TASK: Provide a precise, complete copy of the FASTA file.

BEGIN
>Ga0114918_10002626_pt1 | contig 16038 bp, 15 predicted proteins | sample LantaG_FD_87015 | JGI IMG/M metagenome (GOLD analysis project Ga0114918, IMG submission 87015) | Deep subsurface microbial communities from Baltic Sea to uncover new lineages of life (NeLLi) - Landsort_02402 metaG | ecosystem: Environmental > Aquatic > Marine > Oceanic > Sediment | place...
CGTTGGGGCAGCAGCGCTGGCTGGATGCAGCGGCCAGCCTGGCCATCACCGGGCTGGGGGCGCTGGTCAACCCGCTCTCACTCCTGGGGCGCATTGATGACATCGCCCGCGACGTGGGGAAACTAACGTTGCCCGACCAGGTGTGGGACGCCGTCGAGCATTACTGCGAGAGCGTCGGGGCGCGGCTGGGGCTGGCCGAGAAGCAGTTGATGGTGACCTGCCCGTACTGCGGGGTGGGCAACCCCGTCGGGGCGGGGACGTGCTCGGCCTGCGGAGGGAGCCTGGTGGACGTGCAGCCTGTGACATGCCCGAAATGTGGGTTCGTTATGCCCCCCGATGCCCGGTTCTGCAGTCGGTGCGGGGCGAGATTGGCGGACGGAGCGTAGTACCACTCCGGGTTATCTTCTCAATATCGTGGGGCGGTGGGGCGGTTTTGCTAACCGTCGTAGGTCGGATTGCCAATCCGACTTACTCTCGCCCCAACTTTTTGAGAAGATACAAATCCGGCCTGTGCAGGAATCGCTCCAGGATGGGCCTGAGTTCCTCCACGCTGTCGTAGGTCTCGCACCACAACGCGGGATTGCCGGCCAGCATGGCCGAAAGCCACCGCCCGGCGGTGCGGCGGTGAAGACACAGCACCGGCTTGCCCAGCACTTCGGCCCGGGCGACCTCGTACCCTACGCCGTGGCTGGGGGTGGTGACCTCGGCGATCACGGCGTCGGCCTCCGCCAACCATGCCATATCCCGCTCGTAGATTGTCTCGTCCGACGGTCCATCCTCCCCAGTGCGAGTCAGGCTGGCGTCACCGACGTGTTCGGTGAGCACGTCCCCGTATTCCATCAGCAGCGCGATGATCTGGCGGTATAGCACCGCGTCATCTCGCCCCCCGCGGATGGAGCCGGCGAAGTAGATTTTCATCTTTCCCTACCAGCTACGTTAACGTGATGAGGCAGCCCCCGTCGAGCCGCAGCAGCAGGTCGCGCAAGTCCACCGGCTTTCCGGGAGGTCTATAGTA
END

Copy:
>Ga0114918_10002626_pt1 | contig 16038 bp, 15 predicted proteins | sample LantaG_FD_87015 | JGI IMG/M metagenome (GOLD analysis project Ga0114918, IMG submission 87015) | Deep subsurface microbial communities from Baltic Sea to uncover new lineages of life (NeLLi) - Landsort_02402 metaG | ecosystem: Environmental > Aquatic > Marine > Oceanic > Sediment | place...
CGTTGGGGCAGCAGCGCTGGCTGGATGCAGCGGCCAGCCTGGCCATCACCGGGCTGGGGGCGCTGGTCAACCCGCTCTCACTCCTGGGGCGCATTGATGACATCGCCCGCGACGTGGGGAAACTAACGTTGCCCGACCAGGTGTGGGACGCCGTCGAGCATTACTGCGAGAGCGTCGGGGCGCGGCTGGGGCTGGCCGAGAAGCAGTTGATGGTGACCTGCCCGTACTGCGGGGTGGGCAACCCCGTCGGGGCGGGGACGTGCTCGGCCTGCGGAGGGAGCCTGGTGGACGTGCAGCCTGTGACATGCCCGAAATGTGGGTTCGTTATGCCCCCCGATGCCCGGTTCTGCAGTCGGTGCGGGGCGAGATTGGCGGACGGAGCGTAGTACCACTCCGGGTTATCTTCTCAATATCGTGGGGCGGTGGGGCGGTTTTGCTAACCGTCGTAGGTCGGATTGCCAATCCGACTTACTCTCGCCCCAACTTTTTGAGAAGATACAAATCCGGCCTGTGCAGGAATCGCTCCAGGATGGGCCTGAGTTCCTCCACGCTGTCGTAGGTCTCGCACCACAACGCGGGATTGCCGGCCAGCATGGCCGAAAGCCACCGCCCGGCGGTGCGGCGGTGAAGACACAGCACCGGCTTGCCCAGCACTTCGGCCCGGGCGACCTCGTACCCTACGCCGTGGCTGGGGGTGGTGACCTCGGCGATCACGGCGTCGGCCTCCGCCAACCATGCCATATCCCGCTCGTAGATTGTCTCGTCCGACGGTCCATCCTCCCCAGTGCGAGTCAGGCTGGCGTCACCGACGTGTTCGGTGAGCACGTCCCCGTATTCCATCAGCAGCGCGATGATCTGGCGGTATAGCACCGCGTCATCTCGCCCCCCGCGGATGGAGCCGGCGAAGTAGATTTTCATCTTTCCCTACCAGCTACGTTAACGTGATGAGGCAGCCCCCGTCGAGCCGCAGCAGCAGGTCGCGCAAGTCCACCGGCTTTCCGGGAGGTCTATAGTA